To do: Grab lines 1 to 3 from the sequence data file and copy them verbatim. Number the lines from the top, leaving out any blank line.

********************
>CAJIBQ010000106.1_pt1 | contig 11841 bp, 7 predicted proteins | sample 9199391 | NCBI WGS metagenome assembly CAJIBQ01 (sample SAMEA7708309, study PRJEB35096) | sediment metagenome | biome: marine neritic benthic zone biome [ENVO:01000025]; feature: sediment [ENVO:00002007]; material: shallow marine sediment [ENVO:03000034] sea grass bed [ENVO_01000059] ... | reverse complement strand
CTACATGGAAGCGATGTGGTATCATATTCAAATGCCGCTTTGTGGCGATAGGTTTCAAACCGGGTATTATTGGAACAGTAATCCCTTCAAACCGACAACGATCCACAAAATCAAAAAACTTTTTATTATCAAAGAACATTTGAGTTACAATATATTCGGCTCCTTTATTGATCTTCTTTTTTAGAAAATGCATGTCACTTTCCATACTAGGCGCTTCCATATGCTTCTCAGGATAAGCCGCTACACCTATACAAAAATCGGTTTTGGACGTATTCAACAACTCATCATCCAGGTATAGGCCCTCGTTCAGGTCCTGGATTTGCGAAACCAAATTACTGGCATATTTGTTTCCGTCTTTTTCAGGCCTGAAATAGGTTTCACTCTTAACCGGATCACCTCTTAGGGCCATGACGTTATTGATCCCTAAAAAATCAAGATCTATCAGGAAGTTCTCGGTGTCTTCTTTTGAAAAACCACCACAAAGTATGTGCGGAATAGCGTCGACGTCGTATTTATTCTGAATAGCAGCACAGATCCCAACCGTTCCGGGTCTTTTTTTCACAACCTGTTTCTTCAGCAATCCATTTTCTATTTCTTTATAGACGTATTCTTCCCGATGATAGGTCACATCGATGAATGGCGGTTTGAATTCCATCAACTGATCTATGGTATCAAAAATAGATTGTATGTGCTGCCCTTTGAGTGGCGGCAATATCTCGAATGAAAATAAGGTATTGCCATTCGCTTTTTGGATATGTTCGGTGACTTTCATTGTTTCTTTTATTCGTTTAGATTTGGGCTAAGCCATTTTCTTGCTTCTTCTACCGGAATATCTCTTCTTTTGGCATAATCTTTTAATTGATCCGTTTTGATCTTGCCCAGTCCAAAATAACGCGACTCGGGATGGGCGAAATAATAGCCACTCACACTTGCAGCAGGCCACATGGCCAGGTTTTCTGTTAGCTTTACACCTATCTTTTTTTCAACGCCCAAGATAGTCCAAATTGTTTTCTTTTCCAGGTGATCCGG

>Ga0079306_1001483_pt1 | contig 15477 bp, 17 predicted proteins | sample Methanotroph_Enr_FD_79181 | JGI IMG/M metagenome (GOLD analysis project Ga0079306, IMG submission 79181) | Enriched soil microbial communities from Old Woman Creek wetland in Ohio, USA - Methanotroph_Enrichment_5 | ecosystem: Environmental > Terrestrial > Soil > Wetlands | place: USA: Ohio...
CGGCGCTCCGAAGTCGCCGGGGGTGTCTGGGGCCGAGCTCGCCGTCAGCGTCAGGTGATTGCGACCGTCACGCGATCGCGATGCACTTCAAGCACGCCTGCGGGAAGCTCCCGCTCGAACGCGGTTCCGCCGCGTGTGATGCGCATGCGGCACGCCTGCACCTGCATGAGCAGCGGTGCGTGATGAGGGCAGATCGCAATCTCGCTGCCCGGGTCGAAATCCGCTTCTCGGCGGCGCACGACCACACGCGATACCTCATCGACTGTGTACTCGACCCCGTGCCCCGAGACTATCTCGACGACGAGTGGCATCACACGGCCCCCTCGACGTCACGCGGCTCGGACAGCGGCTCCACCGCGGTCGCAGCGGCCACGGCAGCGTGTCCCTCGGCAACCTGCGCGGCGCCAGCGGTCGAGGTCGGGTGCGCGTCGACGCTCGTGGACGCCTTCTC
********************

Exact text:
>CAJIBQ010000106.1_pt1 | contig 11841 bp, 7 predicted proteins | sample 9199391 | NCBI WGS metagenome assembly CAJIBQ01 (sample SAMEA7708309, study PRJEB35096) | sediment metagenome | biome: marine neritic benthic zone biome [ENVO:01000025]; feature: sediment [ENVO:00002007]; material: shallow marine sediment [ENVO:03000034] sea grass bed [ENVO_01000059] ... | reverse complement strand
CTACATGGAAGCGATGTGGTATCATATTCAAATGCCGCTTTGTGGCGATAGGTTTCAAACCGGGTATTATTGGAACAGTAATCCCTTCAAACCGACAACGATCCACAAAATCAAAAAACTTTTTATTATCAAAGAACATTTGAGTTACAATATATTCGGCTCCTTTATTGATCTTCTTTTTTAGAAAATGCATGTCACTTTCCATACTAGGCGCTTCCATATGCTTCTCAGGATAAGCCGCTACACCTATACAAAAATCGGTTTTGGACGTATTCAACAACTCATCATCCAGGTATAGGCCCTCGTTCAGGTCCTGGATTTGCGAAACCAAATTACTGGCATATTTGTTTCCGTCTTTTTCAGGCCTGAAATAGGTTTCACTCTTAACCGGATCACCTCTTAGGGCCATGACGTTATTGATCCCTAAAAAATCAAGATCTATCAGGAAGTTCTCGGTGTCTTCTTTTGAAAAACCACCACAAAGTATGTGCGGAATAGCGTCGACGTCGTATTTATTCTGAATAGCAGCACAGATCCCAACCGTTCCGGGTCTTTTTTTCACAACCTGTTTCTTCAGCAATCCATTTTCTATTTCTTTATAGACGTATTCTTCCCGATGATAGGTCACATCGATGAATGGCGGTTTGAATTCCATCAACTGATCTATGGTATCAAAAATAGATTGTATGTGCTGCCCTTTGAGTGGCGGCAATATCTCGAATGAAAATAAGGTATTGCCATTCGCTTTTTGGATATGTTCGGTGACTTTCATTGTTTCTTTTATTCGTTTAGATTTGGGCTAAGCCATTTTCTTGCTTCTTCTACCGGAATATCTCTTCTTTTGGCATAATCTTTTAATTGATCCGTTTTGATCTTGCCCAGTCCAAAATAACGCGACTCGGGATGGGCGAAATAATAGCCACTCACACTTGCAGCAGGCCACATGGCCAGGTTTTCTGTTAGCTTTACACCTATCTTTTTTTCAACGCCCAAGATAGTCCAAATTGTTTTCTTTTCCAGGTGATCCGG

>Ga0079306_1001483_pt1 | contig 15477 bp, 17 predicted proteins | sample Methanotroph_Enr_FD_79181 | JGI IMG/M metagenome (GOLD analysis project Ga0079306, IMG submission 79181) | Enriched soil microbial communities from Old Woman Creek wetland in Ohio, USA - Methanotroph_Enrichment_5 | ecosystem: Environmental > Terrestrial > Soil > Wetlands | place: USA: Ohio...